The migration debate is one of the most toxic issues in British politics. With discussions around freedom of movement noisy and polarised, migrant women’s first-hand experiences are often unseen and unheard. Yet, protecting the rights of migrant domestic workers in the UK – the majority of whom are women – has never been more urgent in this COVID era, with growing numbers caught between destitution and severe exploitation. On the eve of the 10th International Domestic Workers’ Day, we ask Mimi Jalmasco and Marissa Begonia of the Voice of Domestic Workers and academic Ella Parry-Davies to discuss the unique issues facing migrant domestic workers at this time, what grassroots organisations are doing to bring women’s voices to the fore, and why countering ‘migrant-victim’ narratives is a crucial part of the challenge.
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Marissa Begonia, Director, Voice of Domestic Workers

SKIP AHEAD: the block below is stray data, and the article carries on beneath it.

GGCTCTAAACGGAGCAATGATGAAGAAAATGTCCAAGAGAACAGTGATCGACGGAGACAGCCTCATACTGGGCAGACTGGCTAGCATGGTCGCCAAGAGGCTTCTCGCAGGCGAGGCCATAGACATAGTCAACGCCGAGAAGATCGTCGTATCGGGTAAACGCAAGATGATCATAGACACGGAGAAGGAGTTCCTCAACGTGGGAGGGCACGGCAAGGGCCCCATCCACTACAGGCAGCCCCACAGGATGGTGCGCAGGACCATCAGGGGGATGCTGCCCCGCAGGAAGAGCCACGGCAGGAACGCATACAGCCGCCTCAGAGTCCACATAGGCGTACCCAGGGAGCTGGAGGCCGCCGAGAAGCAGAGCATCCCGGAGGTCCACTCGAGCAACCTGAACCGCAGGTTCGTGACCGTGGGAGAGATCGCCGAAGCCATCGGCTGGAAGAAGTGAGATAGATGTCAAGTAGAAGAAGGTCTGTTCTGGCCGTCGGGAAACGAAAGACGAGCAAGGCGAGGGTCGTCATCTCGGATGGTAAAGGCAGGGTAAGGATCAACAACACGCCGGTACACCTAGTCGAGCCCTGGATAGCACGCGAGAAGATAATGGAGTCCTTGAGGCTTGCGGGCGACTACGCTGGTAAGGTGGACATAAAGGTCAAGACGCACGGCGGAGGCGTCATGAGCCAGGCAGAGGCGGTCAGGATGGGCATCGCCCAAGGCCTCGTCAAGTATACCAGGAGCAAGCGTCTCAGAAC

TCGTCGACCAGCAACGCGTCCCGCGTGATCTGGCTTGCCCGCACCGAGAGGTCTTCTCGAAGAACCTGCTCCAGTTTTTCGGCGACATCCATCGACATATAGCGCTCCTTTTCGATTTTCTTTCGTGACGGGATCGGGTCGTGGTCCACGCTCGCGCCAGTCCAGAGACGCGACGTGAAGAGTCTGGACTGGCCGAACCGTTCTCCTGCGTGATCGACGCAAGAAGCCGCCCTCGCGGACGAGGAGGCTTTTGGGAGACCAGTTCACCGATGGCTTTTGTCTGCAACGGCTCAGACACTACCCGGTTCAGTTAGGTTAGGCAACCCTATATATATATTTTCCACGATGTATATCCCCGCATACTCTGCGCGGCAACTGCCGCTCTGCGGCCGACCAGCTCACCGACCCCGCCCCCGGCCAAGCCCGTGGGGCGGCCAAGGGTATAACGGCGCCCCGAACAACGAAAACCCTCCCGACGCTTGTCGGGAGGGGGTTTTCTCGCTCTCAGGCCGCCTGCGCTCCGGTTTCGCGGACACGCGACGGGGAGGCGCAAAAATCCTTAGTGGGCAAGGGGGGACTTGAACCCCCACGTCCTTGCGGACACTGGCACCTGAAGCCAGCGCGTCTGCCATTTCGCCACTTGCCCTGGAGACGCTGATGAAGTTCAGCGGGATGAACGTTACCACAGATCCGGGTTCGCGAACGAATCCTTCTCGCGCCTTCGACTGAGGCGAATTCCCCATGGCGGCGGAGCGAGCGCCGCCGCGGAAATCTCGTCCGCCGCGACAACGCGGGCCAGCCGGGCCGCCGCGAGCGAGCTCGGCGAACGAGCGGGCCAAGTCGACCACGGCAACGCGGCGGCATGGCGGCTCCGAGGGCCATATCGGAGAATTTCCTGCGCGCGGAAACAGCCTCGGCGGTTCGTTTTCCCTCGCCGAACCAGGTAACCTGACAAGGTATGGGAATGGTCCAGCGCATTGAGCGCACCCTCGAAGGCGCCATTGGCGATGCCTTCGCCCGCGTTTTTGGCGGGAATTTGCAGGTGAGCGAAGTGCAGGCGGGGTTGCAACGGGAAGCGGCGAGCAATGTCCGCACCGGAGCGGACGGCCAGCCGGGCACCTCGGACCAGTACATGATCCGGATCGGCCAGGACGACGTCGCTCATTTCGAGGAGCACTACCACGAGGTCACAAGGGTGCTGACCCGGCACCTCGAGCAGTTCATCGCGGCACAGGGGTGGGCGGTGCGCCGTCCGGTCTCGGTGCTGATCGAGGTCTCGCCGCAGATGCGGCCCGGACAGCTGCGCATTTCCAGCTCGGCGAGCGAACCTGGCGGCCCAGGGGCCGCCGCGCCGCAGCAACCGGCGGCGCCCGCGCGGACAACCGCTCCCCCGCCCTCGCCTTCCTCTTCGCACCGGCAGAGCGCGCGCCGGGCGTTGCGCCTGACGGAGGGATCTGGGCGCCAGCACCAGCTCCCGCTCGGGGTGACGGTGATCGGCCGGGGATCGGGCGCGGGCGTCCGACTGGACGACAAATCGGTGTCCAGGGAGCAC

Mimi Jalmasco, Trustee, Voice of Domestic Workers
Dr Ella Parry-Davies, British Academy Postdoctoral Fellow, Royal Central School of Speech & Drama, University of London
May Bulman, Social Affairs Correspondent, The Independent
Ella Parry-Davies is a recipient of a British Academy Postdoctoral Fellowship Award 2018. She contributed to the evidence base for the British Academy’s COVID-19 and Society reports, which are part of an independent review prepared for the Government Office for Science to address the question: What are the long-term societal impacts of COVID-19?
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